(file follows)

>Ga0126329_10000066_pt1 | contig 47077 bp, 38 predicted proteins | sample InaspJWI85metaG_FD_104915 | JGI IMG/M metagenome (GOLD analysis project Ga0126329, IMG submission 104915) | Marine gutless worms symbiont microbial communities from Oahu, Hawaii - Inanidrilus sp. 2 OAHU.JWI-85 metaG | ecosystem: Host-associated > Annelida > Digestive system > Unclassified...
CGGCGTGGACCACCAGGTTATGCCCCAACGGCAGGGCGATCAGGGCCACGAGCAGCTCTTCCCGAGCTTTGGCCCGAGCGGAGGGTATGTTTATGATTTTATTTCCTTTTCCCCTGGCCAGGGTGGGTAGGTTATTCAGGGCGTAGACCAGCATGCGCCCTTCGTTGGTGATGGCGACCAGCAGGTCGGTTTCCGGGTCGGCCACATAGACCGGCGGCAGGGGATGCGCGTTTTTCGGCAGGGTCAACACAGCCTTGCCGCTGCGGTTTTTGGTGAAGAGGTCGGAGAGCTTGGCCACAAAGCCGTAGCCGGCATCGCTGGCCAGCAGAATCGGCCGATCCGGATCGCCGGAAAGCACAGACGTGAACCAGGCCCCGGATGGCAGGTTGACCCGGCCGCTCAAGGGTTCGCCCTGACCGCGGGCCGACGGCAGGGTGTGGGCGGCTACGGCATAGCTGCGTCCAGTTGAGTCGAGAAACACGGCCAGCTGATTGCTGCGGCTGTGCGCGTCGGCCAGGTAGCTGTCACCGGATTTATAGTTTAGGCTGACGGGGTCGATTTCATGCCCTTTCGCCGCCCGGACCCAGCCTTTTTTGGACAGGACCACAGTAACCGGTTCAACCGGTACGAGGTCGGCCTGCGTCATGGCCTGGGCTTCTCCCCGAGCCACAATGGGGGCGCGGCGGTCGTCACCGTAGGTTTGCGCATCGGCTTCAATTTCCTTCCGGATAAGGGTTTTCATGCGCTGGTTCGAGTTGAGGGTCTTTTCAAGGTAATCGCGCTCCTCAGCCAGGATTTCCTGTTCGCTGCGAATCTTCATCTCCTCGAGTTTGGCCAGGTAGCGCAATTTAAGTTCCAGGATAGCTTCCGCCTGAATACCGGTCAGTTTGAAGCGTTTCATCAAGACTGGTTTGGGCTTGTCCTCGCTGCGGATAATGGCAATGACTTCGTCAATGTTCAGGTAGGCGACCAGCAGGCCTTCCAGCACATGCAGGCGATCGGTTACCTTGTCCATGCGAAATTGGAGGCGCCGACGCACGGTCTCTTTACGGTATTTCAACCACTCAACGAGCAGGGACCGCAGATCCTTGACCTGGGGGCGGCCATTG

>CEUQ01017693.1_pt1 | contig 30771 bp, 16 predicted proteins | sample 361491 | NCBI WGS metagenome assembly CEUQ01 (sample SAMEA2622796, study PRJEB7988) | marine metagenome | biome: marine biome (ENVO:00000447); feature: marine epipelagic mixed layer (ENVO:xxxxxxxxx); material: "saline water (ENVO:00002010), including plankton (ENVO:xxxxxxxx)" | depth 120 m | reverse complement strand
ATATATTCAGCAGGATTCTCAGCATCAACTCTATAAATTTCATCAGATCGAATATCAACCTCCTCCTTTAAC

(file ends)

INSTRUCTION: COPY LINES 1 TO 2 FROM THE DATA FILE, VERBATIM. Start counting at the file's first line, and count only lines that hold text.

>Ga0126329_10000066_pt1 | contig 47077 bp, 38 predicted proteins | sample InaspJWI85metaG_FD_104915 | JGI IMG/M metagenome (GOLD analysis project Ga0126329, IMG submission 104915) | Marine gutless worms symbiont microbial communities from Oahu, Hawaii - Inanidrilus sp. 2 OAHU.JWI-85 metaG | ecosystem: Host-associated > Annelida > Digestive system > Unclassified...
CGGCGTGGACCACCAGGTTATGCCCCAACGGCAGGGCGATCAGGGCCACGAGCAGCTCTTCCCGAGCTTTGGCCCGAGCGGAGGGTATGTTTATGATTTTATTTCCTTTTCCCCTGGCCAGGGTGGGTAGGTTATTCAGGGCGTAGACCAGCATGCGCCCTTCGTTGGTGATGGCGACCAGCAGGTCGGTTTCCGGGTCGGCCACATAGACCGGCGGCAGGGGATGCGCGTTTTTCGGCAGGGTCAACACAGCCTTGCCGCTGCGGTTTTTGGTGAAGAGGTCGGAGAGCTTGGCCACAAAGCCGTAGCCGGCATCGCTGGCCAGCAGAATCGGCCGATCCGGATCGCCGGAAAGCACAGACGTGAACCAGGCCCCGGATGGCAGGTTGACCCGGCCGCTCAAGGGTTCGCCCTGACCGCGGGCCGACGGCAGGGTGTGGGCGGCTACGGCATAGCTGCGTCCAGTTGAGTCGAGAAACACGGCCAGCTGATTGCTGCGGCTGTGCGCGTCGGCCAGGTAGCTGTCACCGGATTTATAGTTTAGGCTGACGGGGTCGATTTCATGCCCTTTCGCCGCCCGGACCCAGCCTTTTTTGGACAGGACCACAGTAACCGGTTCAACCGGTACGAGGTCGGCCTGCGTCATGGCCTGGGCTTCTCCCCGAGCCACAATGGGGGCGCGGCGGTCGTCACCGTAGGTTTGCGCATCGGCTTCAATTTCCTTCCGGATAAGGGTTTTCATGCGCTGGTTCGAGTTGAGGGTCTTTTCAAGGTAATCGCGCTCCTCAGCCAGGATTTCCTGTTCGCTGCGAATCTTCATCTCCTCGAGTTTGGCCAGGTAGCGCAATTTAAGTTCCAGGATAGCTTCCGCCTGAATACCGGTCAGTTTGAAGCGTTTCATCAAGACTGGTTTGGGCTTGTCCTCGCTGCGGATAATGGCAATGACTTCGTCAATGTTCAGGTAGGCGACCAGCAGGCCTTCCAGCACATGCAGGCGATCGGTTACCTTGTCCATGCGAAATTGGAGGCGCCGACGCACGGTCTCTTTACGGTATTTCAACCACTCAACGAGCAGGGACCGCAGATCCTTGACCTGGGGGCGGCCATTG